Issue 12  •  Spring 2013

Guys Feel Stuff Too: An Interview with the Creator of We Need Girlfriends

Written by Josie Schoel

Active Image    

 

We Need Girlfriends, a web series inspired by the inability to relate to the much-adored, but also heavily machismo show, Entourage, follows a familiar plot format with some unfamiliar characters—that is, if we aren’t counting our brothers, cousins, and of course, our ex-boyfriends. The show has been such a hit because the characters are not untouchable high-class movie stars living it up in Hollywood; rather, they live in Brooklyn and Queens, in normal just-out-of-college apartments with normal jobs and normal guy problems concerning love, lust, and the pursuit of the perfect girlfriend.

 

                                                                  

We Need Girlfriends, a web series inspired by the inability to relate to the much-adored, but also heavily machismo show, Entourage, follows a familiar plot format with some unfamiliar characters—that is, if we aren’t counting our brothers, cousins, and of course, our ex-boyfriends. The show has been such a hit because the characters are not untouchable high-class movie stars living it up in Hollywood; rather, they live in Brooklyn and Queens, in normal just-out-of-college apartments with normal jobs and normal guy problems concerning love, lust, and the pursuit of the perfect girlfriend.

Apparently, there has been a gap in the portrayal of modern guyhood that Adrian Grenier just hasn’t been able to fill, as CBS recently decided to turn We Need Girlfriends into a television show. I caught Steven Tsapelas, the creator of the series, in the midst of his move from New York to Los Angeles. Let’s all just hope, for sake of the show, that he keeps it real and remains true to his We Need Girlfriends roots. We might not go as far as to say we need these guys as boyfriends, but we do like them and their characters just the way they are.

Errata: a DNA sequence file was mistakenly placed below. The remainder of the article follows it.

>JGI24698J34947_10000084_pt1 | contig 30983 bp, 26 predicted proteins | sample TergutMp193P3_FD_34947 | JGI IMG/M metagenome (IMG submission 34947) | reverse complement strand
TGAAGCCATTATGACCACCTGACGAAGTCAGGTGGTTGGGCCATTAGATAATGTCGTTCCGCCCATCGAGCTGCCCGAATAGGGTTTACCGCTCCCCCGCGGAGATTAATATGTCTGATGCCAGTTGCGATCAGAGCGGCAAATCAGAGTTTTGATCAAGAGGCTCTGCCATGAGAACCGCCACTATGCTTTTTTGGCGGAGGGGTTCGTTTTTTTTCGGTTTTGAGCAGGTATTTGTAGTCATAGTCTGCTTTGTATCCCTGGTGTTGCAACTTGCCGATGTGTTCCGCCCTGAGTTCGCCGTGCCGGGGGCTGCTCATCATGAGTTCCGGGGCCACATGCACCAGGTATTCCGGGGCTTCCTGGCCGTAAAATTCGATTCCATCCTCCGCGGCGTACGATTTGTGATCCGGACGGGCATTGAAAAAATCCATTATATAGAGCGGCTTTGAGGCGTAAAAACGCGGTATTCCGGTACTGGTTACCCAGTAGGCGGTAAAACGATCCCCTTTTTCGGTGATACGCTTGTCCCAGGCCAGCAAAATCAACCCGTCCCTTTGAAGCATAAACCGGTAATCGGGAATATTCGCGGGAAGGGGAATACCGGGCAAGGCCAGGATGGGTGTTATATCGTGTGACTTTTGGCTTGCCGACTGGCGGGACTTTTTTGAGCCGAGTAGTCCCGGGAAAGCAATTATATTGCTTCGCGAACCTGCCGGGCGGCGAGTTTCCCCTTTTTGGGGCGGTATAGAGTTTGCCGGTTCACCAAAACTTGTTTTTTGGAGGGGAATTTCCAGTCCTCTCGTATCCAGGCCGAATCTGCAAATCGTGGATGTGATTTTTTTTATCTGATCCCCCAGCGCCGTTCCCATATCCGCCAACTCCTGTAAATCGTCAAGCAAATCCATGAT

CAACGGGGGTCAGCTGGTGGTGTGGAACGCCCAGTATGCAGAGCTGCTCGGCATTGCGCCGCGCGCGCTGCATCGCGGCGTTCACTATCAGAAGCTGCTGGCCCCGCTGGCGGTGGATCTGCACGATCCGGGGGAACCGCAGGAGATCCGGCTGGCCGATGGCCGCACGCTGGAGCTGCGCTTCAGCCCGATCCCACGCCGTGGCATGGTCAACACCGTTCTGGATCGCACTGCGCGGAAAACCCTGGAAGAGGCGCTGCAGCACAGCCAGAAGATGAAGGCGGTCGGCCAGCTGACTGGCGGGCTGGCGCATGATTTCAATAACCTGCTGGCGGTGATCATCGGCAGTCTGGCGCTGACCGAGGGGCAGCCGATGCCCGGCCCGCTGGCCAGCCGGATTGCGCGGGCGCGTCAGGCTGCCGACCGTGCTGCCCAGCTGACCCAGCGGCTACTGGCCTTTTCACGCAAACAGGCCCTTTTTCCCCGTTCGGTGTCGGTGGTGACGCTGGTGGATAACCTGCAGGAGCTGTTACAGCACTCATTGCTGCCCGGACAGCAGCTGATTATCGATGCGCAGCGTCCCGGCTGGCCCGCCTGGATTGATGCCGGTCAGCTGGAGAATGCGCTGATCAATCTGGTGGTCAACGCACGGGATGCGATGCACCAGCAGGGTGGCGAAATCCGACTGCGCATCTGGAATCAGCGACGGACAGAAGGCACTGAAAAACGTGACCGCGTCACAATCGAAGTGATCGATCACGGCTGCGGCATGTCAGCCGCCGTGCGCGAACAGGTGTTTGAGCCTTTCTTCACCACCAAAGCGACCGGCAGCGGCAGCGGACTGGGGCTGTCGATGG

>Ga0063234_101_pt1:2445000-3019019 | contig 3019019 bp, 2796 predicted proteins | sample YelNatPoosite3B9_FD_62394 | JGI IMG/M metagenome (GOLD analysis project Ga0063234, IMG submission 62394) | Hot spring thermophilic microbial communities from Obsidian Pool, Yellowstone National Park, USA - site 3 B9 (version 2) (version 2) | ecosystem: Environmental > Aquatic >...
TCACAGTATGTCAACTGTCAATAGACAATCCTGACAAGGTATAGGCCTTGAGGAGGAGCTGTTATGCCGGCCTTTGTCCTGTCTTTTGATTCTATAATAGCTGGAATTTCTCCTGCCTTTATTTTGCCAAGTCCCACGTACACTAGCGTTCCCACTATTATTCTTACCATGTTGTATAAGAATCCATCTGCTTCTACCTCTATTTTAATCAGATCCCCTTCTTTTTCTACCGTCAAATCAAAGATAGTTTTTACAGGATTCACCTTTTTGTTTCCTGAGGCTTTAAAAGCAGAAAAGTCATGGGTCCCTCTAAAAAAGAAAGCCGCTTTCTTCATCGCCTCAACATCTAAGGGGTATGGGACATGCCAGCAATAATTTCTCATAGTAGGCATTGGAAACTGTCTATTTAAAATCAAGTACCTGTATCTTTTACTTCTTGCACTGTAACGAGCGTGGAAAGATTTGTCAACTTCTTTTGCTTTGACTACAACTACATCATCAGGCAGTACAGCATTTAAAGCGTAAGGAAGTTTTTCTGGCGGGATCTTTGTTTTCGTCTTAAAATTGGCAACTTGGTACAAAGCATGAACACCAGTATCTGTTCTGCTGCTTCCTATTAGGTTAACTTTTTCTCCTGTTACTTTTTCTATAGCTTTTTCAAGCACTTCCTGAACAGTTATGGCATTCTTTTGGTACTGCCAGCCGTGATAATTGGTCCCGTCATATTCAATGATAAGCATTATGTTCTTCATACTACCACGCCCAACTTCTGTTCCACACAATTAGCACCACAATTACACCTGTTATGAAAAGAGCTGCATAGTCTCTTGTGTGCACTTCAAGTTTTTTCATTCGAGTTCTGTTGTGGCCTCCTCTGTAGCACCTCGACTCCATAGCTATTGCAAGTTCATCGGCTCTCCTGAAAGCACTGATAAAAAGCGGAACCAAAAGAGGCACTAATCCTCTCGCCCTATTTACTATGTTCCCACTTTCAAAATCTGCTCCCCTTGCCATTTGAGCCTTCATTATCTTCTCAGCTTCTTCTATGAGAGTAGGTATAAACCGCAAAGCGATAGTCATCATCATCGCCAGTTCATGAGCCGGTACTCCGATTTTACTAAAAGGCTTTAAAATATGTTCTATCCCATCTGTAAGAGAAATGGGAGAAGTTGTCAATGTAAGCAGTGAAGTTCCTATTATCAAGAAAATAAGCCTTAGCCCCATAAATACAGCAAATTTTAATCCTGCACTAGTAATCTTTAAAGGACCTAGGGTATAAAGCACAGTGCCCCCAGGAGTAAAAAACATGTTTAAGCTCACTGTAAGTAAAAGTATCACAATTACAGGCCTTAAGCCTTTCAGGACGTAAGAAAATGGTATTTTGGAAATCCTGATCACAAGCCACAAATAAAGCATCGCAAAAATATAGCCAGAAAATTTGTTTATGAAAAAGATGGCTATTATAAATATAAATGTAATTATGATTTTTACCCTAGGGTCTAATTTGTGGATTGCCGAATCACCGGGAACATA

Josie: Can you tell us a little bit about what initially inspired the We Need Girlfriends project? I read somewhere that each character was based on someone from behind the scenes: you, the writer, Brian, the producer, and Angel, the cameraman and editor; is this just because you all needed girlfriends? Did you all get dumped simultaneously after college?

Steven: Brian, Angel, and I had been friends since college, and after graduation we found ourselves in similar situations to the characters. We [had] all [been] dumped and [suddenly we were] single together for the first time since the beginning of our friendship. At the same time, we had been making a lot of short films together and were looking for a new way to stretch, creatively. The web series, a relatively new format, was just beginning to take off, thanks to sites like Channel 101. We thought it would be a great way to tell a longer story for a little bit of money, and [a chance to] gain an audience on the Internet. We just needed an idea.

Now, Brian and Angel are big fans of the show Entourage and loaned me some DVDs to check out. While I liked the show, I found it completely unrelatable. Here were these four supercool guys that were picking up women left and right, while even talking to a girl or going on a first date was a struggle for us. So, I pitched a show loosely based on our lives and our friendships with each other, we started developing ideas for it, and we were off and running.

Josie: Entourage is good, but yes, I would be worried if all guys could relate to it! Do you think men really need girlfriends in their lives? In the show, it seems like more of a quest for the sake of a quest, instead of a real desire to have a girlfriend.

Steven: I think it depends on the man. I know for me, personally, I hate dating, and I'd much rather find someone I can be completely comfortable with than date around or sleep around. Tom, Henry, and Rod all have their different reasons for wanting a girlfriend so desperately. Tom wants a partner that is his equal that he can spend all of his time with and share all of his feelings with. For Henry, his confidence and self-esteem are based around his girlfriend, and without one he feels pathetic. For Rod, a girlfriend represents a mental (and mostly physical) connection that he can't live without. But throughout the show, they learn that it's okay to be single too.